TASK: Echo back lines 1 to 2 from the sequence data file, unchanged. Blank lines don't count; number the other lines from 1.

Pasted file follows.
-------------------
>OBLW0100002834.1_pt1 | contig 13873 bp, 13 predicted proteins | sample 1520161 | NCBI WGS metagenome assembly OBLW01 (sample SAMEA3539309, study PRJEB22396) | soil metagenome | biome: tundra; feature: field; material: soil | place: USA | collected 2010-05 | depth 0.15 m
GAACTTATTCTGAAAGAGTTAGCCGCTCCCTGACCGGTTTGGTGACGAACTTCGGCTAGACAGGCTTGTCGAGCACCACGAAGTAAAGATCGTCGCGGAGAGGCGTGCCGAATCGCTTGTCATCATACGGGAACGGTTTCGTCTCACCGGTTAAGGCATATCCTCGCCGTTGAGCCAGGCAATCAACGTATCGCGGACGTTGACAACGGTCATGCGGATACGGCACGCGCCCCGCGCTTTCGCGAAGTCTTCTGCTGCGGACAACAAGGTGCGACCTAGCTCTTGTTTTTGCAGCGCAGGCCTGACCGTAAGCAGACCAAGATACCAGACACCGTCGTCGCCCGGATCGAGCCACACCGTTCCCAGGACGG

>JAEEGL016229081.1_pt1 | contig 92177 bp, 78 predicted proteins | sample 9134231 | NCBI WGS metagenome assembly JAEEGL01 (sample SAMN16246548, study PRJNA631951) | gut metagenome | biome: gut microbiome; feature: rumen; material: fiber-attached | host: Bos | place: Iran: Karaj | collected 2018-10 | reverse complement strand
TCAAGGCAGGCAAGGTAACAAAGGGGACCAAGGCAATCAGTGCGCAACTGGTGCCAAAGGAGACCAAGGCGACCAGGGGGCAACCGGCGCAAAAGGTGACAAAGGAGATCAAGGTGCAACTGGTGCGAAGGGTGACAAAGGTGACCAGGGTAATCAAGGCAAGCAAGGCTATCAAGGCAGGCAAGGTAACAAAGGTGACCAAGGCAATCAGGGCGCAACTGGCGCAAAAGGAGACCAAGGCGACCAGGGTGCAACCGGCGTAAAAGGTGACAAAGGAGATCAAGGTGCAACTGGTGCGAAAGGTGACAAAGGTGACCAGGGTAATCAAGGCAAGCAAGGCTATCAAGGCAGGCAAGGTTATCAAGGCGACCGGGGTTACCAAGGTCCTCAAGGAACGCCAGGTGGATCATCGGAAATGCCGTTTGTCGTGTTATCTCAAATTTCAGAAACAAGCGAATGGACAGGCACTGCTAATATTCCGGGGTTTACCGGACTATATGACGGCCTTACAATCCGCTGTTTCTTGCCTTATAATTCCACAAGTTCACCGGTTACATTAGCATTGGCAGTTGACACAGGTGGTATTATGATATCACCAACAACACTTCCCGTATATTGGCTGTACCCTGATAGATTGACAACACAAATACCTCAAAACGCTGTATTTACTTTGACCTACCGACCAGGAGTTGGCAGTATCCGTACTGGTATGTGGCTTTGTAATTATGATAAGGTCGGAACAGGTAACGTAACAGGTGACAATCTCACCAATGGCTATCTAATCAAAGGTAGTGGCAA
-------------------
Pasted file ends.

>OBLW0100002834.1_pt1 | contig 13873 bp, 13 predicted proteins | sample 1520161 | NCBI WGS metagenome assembly OBLW01 (sample SAMEA3539309, study PRJEB22396) | soil metagenome | biome: tundra; feature: field; material: soil | place: USA | collected 2010-05 | depth 0.15 m
GAACTTATTCTGAAAGAGTTAGCCGCTCCCTGACCGGTTTGGTGACGAACTTCGGCTAGACAGGCTTGTCGAGCACCACGAAGTAAAGATCGTCGCGGAGAGGCGTGCCGAATCGCTTGTCATCATACGGGAACGGTTTCGTCTCACCGGTTAAGGCATATCCTCGCCGTTGAGCCAGGCAATCAACGTATCGCGGACGTTGACAACGGTCATGCGGATACGGCACGCGCCCCGCGCTTTCGCGAAGTCTTCTGCTGCGGACAACAAGGTGCGACCTAGCTCTTGTTTTTGCAGCGCAGGCCTGACCGTAAGCAGACCAAGATACCAGACACCGTCGTCGCCCGGATCGAGCCACACCGTTCCCAGGACGG